We are in West Yorkshire so weather is not as hot, usually, than the South of England.
I live in West Yorkshire too, but all is not lost providing you grow the right variety and place them in the sunniest spot in your garden / Allotment.
Both my son and daughter grow the plants I give them every year outdoors and they generally get a decent crop.
I set them up with a couple of plants apiece but I am quite selective in what varieties I give them for example I only give them types recommended for outdoor growing or they are miniature variety.e.g a variety similar to Gardeners Delight
Strangely enough when I give them an outdoor variety they find that these do not perform as well as the miniature varieties.
I have thought about this and I put it down to the ripening process I.e. The small fruited varieties ripen quicker than the larger salad types .
This is also backed up by the commercial people producing varieties that will grow in a wall / hanging basket as invariably these are small fruited varieties.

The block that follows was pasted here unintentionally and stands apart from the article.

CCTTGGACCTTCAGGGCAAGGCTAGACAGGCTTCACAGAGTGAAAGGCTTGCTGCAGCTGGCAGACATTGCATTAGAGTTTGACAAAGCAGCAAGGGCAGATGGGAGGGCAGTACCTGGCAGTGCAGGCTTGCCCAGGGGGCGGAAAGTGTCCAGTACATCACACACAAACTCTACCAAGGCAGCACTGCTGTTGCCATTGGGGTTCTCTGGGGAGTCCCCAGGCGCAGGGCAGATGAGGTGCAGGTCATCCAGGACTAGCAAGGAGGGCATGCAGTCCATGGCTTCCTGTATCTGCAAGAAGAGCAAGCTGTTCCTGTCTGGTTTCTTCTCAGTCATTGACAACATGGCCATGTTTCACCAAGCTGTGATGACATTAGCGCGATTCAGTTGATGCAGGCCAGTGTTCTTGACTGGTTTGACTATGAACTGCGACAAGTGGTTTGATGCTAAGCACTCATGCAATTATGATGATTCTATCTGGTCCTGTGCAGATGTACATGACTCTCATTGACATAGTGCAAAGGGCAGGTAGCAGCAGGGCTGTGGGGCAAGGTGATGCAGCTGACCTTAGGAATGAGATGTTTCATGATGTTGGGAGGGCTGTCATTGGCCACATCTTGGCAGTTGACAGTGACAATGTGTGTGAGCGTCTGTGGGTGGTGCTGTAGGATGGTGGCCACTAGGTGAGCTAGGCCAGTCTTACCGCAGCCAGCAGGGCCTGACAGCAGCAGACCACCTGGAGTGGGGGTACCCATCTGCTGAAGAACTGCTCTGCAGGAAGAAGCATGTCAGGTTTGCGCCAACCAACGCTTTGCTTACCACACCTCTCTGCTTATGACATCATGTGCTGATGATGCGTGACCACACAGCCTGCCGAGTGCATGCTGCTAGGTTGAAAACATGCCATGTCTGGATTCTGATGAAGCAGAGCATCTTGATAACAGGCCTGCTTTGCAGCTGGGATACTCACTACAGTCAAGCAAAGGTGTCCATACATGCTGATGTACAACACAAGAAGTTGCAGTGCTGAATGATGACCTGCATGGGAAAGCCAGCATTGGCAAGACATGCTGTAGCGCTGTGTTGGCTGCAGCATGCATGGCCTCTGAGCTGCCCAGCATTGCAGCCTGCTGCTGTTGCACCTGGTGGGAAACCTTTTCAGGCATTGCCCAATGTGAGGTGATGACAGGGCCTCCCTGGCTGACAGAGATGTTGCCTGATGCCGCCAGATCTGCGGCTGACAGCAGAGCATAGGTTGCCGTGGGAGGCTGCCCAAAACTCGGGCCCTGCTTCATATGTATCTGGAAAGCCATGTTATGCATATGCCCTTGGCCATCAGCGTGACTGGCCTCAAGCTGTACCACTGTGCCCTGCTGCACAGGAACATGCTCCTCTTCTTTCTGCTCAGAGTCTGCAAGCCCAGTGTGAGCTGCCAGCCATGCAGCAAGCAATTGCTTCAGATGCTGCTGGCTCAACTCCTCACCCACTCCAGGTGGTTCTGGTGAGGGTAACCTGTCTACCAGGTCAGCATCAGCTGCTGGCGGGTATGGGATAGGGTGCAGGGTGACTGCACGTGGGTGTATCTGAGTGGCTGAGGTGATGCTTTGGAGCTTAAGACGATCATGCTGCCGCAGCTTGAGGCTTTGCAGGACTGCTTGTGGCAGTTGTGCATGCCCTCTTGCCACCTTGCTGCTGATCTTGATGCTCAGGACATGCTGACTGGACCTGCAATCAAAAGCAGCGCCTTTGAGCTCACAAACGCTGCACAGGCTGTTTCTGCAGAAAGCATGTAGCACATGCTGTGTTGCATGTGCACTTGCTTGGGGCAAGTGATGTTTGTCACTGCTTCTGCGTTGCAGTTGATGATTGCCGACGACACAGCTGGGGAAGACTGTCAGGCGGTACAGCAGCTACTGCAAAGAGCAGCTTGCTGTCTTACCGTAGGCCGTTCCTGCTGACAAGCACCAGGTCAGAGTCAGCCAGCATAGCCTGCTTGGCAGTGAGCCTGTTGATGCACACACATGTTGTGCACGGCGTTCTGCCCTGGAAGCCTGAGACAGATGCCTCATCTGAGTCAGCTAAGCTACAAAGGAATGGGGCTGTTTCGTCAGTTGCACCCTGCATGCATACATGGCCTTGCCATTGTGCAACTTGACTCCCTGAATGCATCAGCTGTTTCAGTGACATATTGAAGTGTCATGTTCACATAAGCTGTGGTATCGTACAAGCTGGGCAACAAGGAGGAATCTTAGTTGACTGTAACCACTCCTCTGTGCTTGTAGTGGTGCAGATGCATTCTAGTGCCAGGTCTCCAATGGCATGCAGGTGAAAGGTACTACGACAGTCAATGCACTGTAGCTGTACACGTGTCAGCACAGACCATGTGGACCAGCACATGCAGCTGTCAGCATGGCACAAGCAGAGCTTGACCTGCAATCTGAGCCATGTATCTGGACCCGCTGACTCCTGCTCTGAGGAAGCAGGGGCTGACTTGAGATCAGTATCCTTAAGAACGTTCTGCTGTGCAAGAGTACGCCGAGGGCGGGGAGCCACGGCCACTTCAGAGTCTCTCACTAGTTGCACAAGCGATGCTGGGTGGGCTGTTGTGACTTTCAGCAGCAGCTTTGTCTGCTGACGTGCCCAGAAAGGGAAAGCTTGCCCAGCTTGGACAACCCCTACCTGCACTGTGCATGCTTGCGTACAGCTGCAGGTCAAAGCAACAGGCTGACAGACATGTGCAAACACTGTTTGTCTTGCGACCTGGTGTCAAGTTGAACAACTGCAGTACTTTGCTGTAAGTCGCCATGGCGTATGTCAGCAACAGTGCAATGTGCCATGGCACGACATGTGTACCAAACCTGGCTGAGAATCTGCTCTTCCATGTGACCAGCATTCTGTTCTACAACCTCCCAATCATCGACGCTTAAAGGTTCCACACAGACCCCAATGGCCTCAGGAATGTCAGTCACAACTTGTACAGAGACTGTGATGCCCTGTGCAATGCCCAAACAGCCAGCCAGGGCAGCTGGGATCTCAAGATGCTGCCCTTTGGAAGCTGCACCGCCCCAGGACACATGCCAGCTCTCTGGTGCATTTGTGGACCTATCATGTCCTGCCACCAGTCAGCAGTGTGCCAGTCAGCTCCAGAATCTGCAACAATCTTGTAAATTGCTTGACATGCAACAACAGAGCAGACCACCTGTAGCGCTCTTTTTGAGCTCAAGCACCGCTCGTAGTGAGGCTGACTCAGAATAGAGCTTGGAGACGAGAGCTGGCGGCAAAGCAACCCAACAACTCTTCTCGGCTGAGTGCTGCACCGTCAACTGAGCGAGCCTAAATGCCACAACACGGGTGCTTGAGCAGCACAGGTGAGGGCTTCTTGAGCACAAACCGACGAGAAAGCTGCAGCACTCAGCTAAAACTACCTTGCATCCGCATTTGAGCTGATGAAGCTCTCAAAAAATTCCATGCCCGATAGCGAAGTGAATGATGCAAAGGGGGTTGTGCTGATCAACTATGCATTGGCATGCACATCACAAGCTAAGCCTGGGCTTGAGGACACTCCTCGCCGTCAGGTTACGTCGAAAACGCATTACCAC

These have another thing that is common with the plants I give my son and daughter......they are bred to be grown in containers so I plant these in large pots, usually a supermarket flower bucket.
Being potted they can be sited in the best spot possible as opposed to in a bed where this might not be the best spot you have.
Another factor is aftercare this is usually more demanding than plants grown in a bed / border as they do not have the same root run so watering and feeding is more critical, add to that they are growing outdoors.
In terms of height I put a four foot cane in the pot with the instruction to take out the growing tip when it reaches the top of the cane, plus do not remove all the side shoots as you would do when growing as a cordon, leave a couple to grow on and this effectively gives you three dwarf plants with a couple of trusses on each. You actually end up with a bushy plant irrespective if you have grown a determinate or indeterminate.
I hope you find this idea useful...Tg